Friday, April 22, 2016

Fun with French--Twister

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     When I was a kid, I thought Twister looked like a really awesome game.  When I was a little older, I thought it looked like a really awkward game.  And then, when I was 35, I thought it looked like a fun way to practice a little vocabulary!  I'm not sure I ever played it before, but I did take a turn with the kids and I'm here to tell you that it hurts.  Kind of a lot.  You may be called upon to twist your body in unnatural ways.  My kids complained, but they also loved it!  Especially telling someone else what to do!

French Vocab:

la main= hand
le pied=foot
jaune=yellow (I find this one hard to pronounce for some reason.)

I don't understand why some adjectives have masculine and feminine versions and some apparently don't. Is that right?  The things I don't know about French are endless, so any help is appreciated!  But I do my best--better than no second language, I hope!  

Thursday, April 21, 2016

Science--Nutrition Week

Enjoying custom made fresh juice.


The kid's filled a bowl with their choices of fruits and veggies for juice.

The kid's made their own healthy lunches. 

     Bee taught a great week on nutrition and healthy eating choices.  These are just the highlights! 

Tuesday, April 19, 2016

World Cultures--Hungary

Placing the stickers.

Auntie Bee showing us a vase that she got in Hungary.

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      This year, we are studying world cultures.  My favorite resources are picture books that tell a realistic story from a culture, both in modern and older times, revealing details through illustrations, phrases from the language, and so on without sacrificing plot.  However, that's not always easy to come by. We always find the country on the map and globe.  For Hungary, we did a page about folk dancers in our Usborne Sticker Dolly Dressing book and looked at a vase that came directly from Hungary in Auntie Bee's suitcase.  I probably could have had a more informative presentation prepared if I remembered that she had been there!  We also watched a youtube video of Hungarian folk dancers.


Monday, April 18, 2016

Squeezing Biceps and Triceps Into a Tight Schedule

      I know it's a problem everyone has: fitting everything into the day.  Lately I've been working out with weights while the kids do their morning centers.  Of course, I have to stop repeatedly to help someone with scissors or a book or a project...but it's a step in the right direction, I hope.  How do you get a little extra physical activity into your day?

I had to take a break from bicep curls to cut out this awesome superhero paper doll for my nephew--can you see the cape hanging from his shoulders?

Friday, April 15, 2016

Maple Syrup Week--Maple Field Trip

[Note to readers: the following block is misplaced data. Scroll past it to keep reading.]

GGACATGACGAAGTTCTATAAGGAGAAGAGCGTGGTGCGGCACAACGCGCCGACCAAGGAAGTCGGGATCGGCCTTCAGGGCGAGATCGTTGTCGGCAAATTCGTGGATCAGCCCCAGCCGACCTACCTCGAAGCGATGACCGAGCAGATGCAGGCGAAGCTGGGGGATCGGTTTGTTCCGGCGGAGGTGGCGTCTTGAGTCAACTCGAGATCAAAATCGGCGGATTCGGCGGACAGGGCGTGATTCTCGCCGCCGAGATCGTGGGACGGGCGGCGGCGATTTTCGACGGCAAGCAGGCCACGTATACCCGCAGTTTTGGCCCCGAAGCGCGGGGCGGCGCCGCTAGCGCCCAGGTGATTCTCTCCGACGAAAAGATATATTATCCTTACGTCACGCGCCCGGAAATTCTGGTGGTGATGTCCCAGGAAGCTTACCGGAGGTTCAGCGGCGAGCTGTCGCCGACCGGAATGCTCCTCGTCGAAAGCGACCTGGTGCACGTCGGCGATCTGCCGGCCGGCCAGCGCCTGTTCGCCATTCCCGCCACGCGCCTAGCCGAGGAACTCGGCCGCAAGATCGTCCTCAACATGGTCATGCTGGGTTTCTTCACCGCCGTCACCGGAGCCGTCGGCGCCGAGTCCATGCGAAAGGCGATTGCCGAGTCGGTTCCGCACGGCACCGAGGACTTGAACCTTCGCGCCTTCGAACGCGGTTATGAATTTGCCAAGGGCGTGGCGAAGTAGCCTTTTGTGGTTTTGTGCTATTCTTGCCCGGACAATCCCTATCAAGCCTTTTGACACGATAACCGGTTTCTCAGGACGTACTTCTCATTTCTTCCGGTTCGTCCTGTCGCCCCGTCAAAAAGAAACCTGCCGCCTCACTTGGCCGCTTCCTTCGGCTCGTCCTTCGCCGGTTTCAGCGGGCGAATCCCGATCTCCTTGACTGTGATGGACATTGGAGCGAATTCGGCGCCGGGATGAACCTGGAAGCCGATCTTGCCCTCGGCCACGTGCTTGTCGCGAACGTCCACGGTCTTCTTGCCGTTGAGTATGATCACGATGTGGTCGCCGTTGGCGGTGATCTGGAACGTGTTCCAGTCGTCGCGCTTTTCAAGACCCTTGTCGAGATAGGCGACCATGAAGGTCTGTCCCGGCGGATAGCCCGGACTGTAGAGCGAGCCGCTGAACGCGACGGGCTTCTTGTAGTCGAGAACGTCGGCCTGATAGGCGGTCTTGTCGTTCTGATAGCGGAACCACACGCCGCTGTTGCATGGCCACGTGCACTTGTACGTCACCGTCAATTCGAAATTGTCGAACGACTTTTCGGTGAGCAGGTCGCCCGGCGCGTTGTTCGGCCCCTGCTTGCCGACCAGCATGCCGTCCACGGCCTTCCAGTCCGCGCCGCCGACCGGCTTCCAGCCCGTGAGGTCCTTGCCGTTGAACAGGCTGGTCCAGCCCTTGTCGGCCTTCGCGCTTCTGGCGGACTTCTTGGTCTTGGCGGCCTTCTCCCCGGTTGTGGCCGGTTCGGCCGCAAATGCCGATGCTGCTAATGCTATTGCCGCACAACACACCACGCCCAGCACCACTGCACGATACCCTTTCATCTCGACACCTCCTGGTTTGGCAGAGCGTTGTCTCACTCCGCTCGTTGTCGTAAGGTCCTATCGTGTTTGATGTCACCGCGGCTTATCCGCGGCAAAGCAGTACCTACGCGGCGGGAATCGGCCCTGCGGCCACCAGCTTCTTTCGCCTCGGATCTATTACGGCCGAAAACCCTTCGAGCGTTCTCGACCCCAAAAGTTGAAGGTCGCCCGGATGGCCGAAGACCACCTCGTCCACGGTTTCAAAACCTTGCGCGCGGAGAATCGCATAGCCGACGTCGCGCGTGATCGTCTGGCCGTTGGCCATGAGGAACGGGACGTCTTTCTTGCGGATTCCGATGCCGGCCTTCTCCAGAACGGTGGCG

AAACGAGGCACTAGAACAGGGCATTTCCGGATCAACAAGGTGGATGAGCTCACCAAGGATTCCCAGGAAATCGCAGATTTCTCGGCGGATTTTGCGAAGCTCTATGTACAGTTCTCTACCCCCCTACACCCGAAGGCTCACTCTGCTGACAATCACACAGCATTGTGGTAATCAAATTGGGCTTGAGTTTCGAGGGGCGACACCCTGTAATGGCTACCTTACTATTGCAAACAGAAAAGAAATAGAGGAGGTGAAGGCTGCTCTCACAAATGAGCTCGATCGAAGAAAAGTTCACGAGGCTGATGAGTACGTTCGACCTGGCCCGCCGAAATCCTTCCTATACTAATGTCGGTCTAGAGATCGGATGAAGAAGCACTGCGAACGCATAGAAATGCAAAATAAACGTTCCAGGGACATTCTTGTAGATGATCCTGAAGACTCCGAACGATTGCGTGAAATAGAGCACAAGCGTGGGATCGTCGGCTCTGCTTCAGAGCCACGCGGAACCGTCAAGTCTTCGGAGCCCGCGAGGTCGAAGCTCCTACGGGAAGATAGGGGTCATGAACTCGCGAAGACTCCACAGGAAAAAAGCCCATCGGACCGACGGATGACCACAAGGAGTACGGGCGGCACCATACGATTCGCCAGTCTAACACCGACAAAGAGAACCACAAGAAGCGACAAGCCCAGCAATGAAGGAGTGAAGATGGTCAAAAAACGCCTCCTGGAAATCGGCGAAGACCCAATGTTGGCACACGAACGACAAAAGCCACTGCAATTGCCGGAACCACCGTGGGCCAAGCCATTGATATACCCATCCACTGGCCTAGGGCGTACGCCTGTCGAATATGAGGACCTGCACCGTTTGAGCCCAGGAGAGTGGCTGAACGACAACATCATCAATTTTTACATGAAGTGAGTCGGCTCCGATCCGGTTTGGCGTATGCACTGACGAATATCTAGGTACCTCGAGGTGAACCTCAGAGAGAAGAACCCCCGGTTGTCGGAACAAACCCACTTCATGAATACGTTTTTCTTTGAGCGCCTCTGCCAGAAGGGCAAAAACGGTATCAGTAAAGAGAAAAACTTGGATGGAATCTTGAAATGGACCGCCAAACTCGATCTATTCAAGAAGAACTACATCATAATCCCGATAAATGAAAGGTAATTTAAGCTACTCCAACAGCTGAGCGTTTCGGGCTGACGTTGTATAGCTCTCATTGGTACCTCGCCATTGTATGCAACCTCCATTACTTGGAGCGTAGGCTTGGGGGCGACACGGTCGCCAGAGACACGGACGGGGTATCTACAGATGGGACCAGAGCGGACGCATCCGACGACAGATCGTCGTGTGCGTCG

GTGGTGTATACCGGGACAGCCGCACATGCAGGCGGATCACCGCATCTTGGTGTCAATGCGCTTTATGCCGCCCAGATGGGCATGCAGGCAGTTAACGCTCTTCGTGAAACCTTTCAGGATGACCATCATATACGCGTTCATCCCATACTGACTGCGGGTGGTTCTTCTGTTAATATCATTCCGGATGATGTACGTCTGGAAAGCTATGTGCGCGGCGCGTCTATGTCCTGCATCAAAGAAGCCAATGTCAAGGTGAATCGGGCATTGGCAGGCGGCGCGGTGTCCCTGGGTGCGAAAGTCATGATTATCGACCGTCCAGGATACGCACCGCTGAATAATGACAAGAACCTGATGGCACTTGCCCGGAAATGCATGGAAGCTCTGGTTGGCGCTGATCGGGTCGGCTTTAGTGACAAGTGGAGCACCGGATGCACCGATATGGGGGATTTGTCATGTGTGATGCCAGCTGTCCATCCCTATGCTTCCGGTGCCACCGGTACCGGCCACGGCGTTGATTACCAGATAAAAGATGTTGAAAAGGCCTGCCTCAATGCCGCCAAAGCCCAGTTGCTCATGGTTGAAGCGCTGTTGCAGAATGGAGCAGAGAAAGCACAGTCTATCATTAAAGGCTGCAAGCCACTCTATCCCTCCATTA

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     We have a great living history museum in the next town, Willowbrook, that has provided several field trips this year.  Maine and New Hampshire have Maple weekends every year, so the kids have seen modern evaporators before, even the latest reverse osmosis set-ups (not that they are ready to understand that technology!)  However, Willowbrook has historical equipment to check out.  We had read and very much enjoyed Little House in the Big Woods earlier this winter, so we had a solid background in old-fashioned sapping. 

Similar set-up to Grandpa's in the big woods.
The original sap set-up, wooden spile and hollowed out log.
Looking in a sap bucket.

Picture of old-time sap house

Collection of wooden spiles.

Feeding the evaporator with new friend.
Sap collector.


Thursday, April 14, 2016

Maple Syrup Week--Sap to Syrup Ratio

     It was a fun event, but it was a messy event: we used gallon milk jugs to ferry 40 gallons of water from the kitchen sink to the big bathtub in order to visualize how much sap it takes to make one gallon of syrup.  (40:1 is the ratio I always learned, though one of our books said 35:1.  Not an exact science, I guess.)  This was a great opportunity to learn the word "ratio" and figure out a few.  (Note: I wrote it, they looked over my shoulder and figured out the answers.) We also talked a little bit about the relationship between the amount of work it takes to make syrup and the high price tag.  All I can say is good thing it was a warm day, because everyone ended up wet!  Too wet to take pictures...

Wednesday, April 13, 2016

Maple Syrup Week--Taste Test

Comparing real and "fake" syrup
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Early spring in New England means maple syrup!  We learned about maple syrup making by first reading several books about it. Next, we had a taste test!  We had waffles for lunch and tested them with "fake" and real syrup.  I really wanted to get a graded sampler like this:

, but I didn't get around to it.  However, upon inspecting our bottles, my sister and I discovered that we actually already had different grades, light and dark amber.  Since there are only three grades now, that wasn't a bad showing.   (There is no grade B--I can only assume we didn't want any syrup to get hurt feelings.  :)  In all honesty, though, some home boilers preferred B for it's strong flavor, so I guess it deserved a higher rating.)

     This was a great opportunity, or so I thought, for graphing the preferences of our taste testers, but I couldn't get my act together and pretty much everyone preferred real, anyway!  There was some disagreement about light vs. dark amber, though.

     As usual, I had a pinboard full of ideas that I didn't get to use.  You can check it out here. 
Everyone got in on the action.
We will probably revisit this topic every year, so I'll get my chance!

Tuesday, April 12, 2016